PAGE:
I recently took the dive into the world of woodworking! Given the high price of wood, I think I picked the worst possible time.
So far I've only built outdoor pieces - my workbench, some built-in shelves in the garage, and now a pair of loveseats. The goal is to slowly improve my skills by starting with rougher, outdoor pieces before graduating to indoor furniture. Along the way I'll gather the tools I need and get comfortable using them.
The best part of DIY work is that you can design to accommodate the space. In this case I had the added constraint of cushions. Outdoor furniture cushions can be very pricey, but thankfully we found two sets on sale from World Market. These dimensions directly influenced the entire design.
The design is completely my own, and was modeled in Fusion 360 so that we could get a good visual on what the end product would look like. When I actually started assembling, I ended up using five horizontal supports on the base instead of six, and the backrest is at a bit more of an angle.
There are a couple of key elements to the design:
- Angled back: many videos that I watched for inspiration had the backrest at a 90 degree angle to the seat, which doesn't look very comfortable.
- Raised lip for the seat cushion: there's nothing worse than seat cushions sliding out from under you when you lean back! The seat frame is raised slightly so that the seat cushion fits down and is kept in place on all sides.
I built the loveseats one at a time. I didn't want to buy and cut a bunch of wood if it wasn't going to work! This also allowed me to learn a few things during the first build that would make my life easier for the second. Looking at the pictures you will notice the discontinuity because I didn't do a very good job taking pictures at each step during the first build!
After cutting all the wood, each piece was sanded with 80 grit sandpaper and any surface which someone would come in contact with (e.g. arm-rest surface) was finished incrementally with higher grits.
The first step was to construct the rectangular arm-rest and end pieces. During the first build I learned that it would be easier to stain early rather than waiting until it was all assembled. I used Thompson's WaterSeal that also included stain. It's a relatively light stain because we wanted to still enjoy the natural wood look.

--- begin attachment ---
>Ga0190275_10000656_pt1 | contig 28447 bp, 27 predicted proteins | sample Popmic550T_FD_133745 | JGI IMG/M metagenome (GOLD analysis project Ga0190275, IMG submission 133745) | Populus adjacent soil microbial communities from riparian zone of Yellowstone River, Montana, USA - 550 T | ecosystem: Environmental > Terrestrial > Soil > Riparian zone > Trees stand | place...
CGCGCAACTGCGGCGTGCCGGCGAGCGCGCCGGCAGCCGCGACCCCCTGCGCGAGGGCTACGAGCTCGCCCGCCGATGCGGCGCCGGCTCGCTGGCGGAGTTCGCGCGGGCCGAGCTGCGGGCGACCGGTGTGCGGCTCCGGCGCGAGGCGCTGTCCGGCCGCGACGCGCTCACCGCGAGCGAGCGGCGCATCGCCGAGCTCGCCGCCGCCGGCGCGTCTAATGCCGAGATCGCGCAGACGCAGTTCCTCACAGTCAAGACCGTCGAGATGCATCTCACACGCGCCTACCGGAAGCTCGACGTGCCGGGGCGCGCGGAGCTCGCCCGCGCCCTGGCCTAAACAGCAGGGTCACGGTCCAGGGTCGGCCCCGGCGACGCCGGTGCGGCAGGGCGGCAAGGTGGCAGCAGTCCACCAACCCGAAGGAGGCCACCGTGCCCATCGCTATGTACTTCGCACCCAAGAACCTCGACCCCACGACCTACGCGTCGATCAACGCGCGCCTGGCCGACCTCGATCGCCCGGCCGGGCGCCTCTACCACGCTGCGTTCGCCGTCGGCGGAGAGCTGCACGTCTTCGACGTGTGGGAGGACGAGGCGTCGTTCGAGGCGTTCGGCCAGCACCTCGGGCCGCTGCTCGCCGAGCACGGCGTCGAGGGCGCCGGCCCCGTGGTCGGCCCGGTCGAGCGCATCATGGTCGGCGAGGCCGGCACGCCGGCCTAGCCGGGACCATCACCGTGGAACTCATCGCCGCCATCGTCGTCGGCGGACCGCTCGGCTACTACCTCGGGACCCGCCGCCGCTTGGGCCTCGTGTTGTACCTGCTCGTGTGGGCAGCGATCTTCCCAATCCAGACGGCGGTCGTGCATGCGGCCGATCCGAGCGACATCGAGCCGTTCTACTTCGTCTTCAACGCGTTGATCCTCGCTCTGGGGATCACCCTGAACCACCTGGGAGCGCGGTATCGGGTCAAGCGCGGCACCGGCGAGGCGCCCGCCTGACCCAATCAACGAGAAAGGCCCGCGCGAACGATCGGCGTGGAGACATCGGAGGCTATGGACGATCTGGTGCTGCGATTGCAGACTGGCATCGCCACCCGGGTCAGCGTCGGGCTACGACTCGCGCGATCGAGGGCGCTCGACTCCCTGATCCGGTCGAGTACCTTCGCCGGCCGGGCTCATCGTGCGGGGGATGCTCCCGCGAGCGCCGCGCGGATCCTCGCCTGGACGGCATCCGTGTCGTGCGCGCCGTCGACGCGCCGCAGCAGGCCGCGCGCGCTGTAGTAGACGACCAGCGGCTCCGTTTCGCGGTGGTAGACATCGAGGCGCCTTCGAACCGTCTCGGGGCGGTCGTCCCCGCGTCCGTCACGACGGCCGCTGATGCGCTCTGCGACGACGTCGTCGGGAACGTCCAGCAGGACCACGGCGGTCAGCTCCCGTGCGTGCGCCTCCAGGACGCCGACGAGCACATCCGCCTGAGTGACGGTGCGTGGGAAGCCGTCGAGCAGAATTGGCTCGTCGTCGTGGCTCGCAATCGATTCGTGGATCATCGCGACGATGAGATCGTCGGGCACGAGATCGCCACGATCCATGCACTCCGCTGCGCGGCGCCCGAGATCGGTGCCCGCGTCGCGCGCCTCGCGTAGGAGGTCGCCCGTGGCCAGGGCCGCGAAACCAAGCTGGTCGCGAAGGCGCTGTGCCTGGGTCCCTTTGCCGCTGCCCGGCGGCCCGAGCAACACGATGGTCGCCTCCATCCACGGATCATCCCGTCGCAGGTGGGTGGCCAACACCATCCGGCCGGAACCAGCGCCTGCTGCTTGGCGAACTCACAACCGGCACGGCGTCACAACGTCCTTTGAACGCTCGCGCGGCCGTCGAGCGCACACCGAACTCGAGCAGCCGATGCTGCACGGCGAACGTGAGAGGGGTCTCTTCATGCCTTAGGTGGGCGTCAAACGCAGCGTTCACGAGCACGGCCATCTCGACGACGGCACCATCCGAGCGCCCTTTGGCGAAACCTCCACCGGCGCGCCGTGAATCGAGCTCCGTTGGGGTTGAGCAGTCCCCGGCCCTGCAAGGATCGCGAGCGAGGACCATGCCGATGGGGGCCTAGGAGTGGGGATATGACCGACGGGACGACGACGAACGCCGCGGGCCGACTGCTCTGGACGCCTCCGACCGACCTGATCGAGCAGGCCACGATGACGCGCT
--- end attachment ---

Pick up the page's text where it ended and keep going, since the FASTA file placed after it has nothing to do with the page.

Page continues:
To join the pieces I used pocket-holes (which were later plugged and sanded smooth) and wood glue. For the most part I was able to place the pocket-holes where nobody would ever see them.
I cut a few pieces of scrap wood to act as spacers to help ensure that everything would line up properly.
With the end pieces finished, it was time to move on to joining them to construct the seat frame.
Next, I place the horizontal cross pieces to support the seat cushion. I dry fit everything first to see if I really needed all six pieces that the design originally called for. Turns out, I only needed five. Each was spaced a 3.5" apart.
Time for the back-rest!
And now it's time for the final assembly! I made sure to dry-fit the wood for the back-rest early on, so everything fit right into place. After placing the seat cushion down I positioned the back-rest at an angle and used four screws to secure it to the side pieces.
And that's it!
The back-rest ended up being a bit taller than I would have liked relative to the cushions (despite measuring at the start), but it works out well if you want to put your arm up. I also bought some heavy-duty, hard-rubber feet to use in the bottom corners. I'm not very concerned about the wood be scraped up, but there is a lot of wood-on-concrete contact going on. Also, raising up the bottom a bit will allow the furniture covers to be secured easily to the bottom (we get a lot of high wind here!).